We all know by now that the previously underdog movie Slumdog Millionaire is a huge hit around the world, but particularly in the U.S., having just won eight Academy Awards and grossing over $120 million dollars in North America. As MSNBC writes, the movie also symbolizes the cultural/popular emergence of Indian Americans as a community:
The past few weeks have underscored their increasingly high profile: Louisiana Gov. Bobby Jindal gave the Republican response Tuesday night to President Barack Obama’s speech to Congress, while Dr. Sanjay Gupta is under consideration to be Obama’s surgeon general.
Model and cooking author Padma Lakshmi finished another “Top Chef” TV season, then became the celebrity face for a new Procter & Gamble Co. Pantene shampoo line as well as a Hardee’s hamburger promotion. Anoop Desai, dubbed “Noop Dogg,” drew fans with his singing on this year’s “American Idol,” and Aziz Ansari was in TV’s medical comedy “Scrubs” before moving to a regular role in the upcoming comedy series “Parks and Recreation.” . . .
Indian-Americans have been one of the fastest-growing and most successful immigrant groups, though [Sreenath Sreenivasan, a professor and dean of student affairs for Columbia University's journalism school] and other Indian-Americans are quick to point out that some Indians continue to struggle economically and socially in this country. . . .
For years, they have proliferated in this country in the fields of health care, information technology and engineering, with higher education levels and incomes than national averages. And recent years have brought more Indian heads of major U.S. companies — PepsiCo Inc.’s Indra Nooyi is among about a dozen current CEOs.
They also are making their presence felt in journalism. Gupta, a neurosurgeon and medical correspondent, and Fareed Zakaria, editor of Newsweek International, have their own weekend shows on CNN, for example.
Slumdog Millionaire’s extraordinary success is well-earned, although we should note that not all Indians and Indian Americans are enthralled by its story. Nonetheless, I agree with the MSNBC article that the film’s success does have cultural, as well as economic, significance for American society and the Indian American community in general.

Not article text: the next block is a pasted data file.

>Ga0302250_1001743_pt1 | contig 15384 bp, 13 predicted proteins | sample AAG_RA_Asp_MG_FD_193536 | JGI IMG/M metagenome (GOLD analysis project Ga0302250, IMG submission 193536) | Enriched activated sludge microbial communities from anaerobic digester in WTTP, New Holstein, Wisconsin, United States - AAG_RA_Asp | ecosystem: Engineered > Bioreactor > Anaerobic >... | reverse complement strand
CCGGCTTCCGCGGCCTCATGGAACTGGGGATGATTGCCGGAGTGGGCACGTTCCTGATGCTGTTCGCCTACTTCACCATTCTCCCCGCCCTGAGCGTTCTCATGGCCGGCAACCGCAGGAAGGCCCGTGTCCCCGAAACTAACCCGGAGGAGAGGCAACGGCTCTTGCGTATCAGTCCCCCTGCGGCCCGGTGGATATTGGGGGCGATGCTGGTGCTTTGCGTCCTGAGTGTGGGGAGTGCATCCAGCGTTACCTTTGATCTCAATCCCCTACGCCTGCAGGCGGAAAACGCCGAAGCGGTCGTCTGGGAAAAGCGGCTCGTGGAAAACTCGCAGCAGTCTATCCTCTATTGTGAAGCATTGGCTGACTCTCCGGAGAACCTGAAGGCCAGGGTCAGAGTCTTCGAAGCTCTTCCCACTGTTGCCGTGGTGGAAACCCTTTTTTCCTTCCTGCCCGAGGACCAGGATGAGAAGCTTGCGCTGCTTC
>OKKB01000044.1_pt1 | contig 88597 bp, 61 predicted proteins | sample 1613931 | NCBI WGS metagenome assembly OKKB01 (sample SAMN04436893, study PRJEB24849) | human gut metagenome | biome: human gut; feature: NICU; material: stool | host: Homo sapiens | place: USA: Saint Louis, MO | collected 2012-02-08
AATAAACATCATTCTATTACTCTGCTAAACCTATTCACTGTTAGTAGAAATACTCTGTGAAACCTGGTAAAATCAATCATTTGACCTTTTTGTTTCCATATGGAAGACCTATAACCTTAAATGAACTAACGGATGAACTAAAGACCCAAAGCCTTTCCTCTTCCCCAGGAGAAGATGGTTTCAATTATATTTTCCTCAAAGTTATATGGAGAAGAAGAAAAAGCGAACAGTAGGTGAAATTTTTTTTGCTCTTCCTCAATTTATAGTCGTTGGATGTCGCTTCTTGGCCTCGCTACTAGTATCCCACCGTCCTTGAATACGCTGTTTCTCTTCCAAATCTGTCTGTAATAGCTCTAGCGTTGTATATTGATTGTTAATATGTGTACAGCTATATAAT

Among other things, the article also spends some time discussing the political emergence of Bobby Jindal, who despite his less-than-successful televised response to Barack Obama’s recent address to Congress, is undoubtedly being groomed to be a high-profile national leader for the Republican party for years to come. By the way, CBS’s 60 Minutes just did a very interesting profile segment on him, embedded below (about 12 minutes long):
The part of the segment that I found most interesting was that he and his wife hardly identify as Indian American at all — they clearly prefer to think of themselves as just plain “Americans” and “Louisianians.” That is their prerogative of course — not everyone who has non-American ancestry should be compelled to identify with that particular ethnicity. But I am interested to hear what Indian Americans think of Jindal’s sense of his identity (apart from his politics) — does it bother Indian Americans that one of the most high-profile Indian Americans in the country has little if any personal attachment to his ethnic roots?
In the meantime, back to the Indian American community as a whole, the MSNBC article is not really groundbreaking news. As my article on Socioeconomic Statistics and Demographics show, Indian Americans are clearly the most socioeconomically successful of the major Asian American ethnic groups. As such, it should be no surprise that, along with their socioeconomic success, their cultural prominence would soon increase as well.
At the same time, I also wonder what effect political events back in India will have on Indian Americans and the perception that others have of Indian Americans. Specifically, there is still a lot of suspicion and even hostility towards India and the perception that is largely responsible for many jobs being outsourced away from the U.S. and that India is profiting from globalization at the expense of American workers. This is likely to continue being the case as the current recession gets worse before it gets better.
Second, the recent and continuing terrorist attacks and related violence in India have many people worried not just about the physical safety of people inside of India, but also of India’s political stability and even its future economic development. Both of these concerns affect Indian Americans both here in the U.S. and around the world in terms of their public image and of course, the well-being of friends and relatives back in India.
Nonetheless, I for one welcome this cultural emergence of our fellow Americans of Indian descent. Our society and its diverse mosaic of culture is enriched even further by it.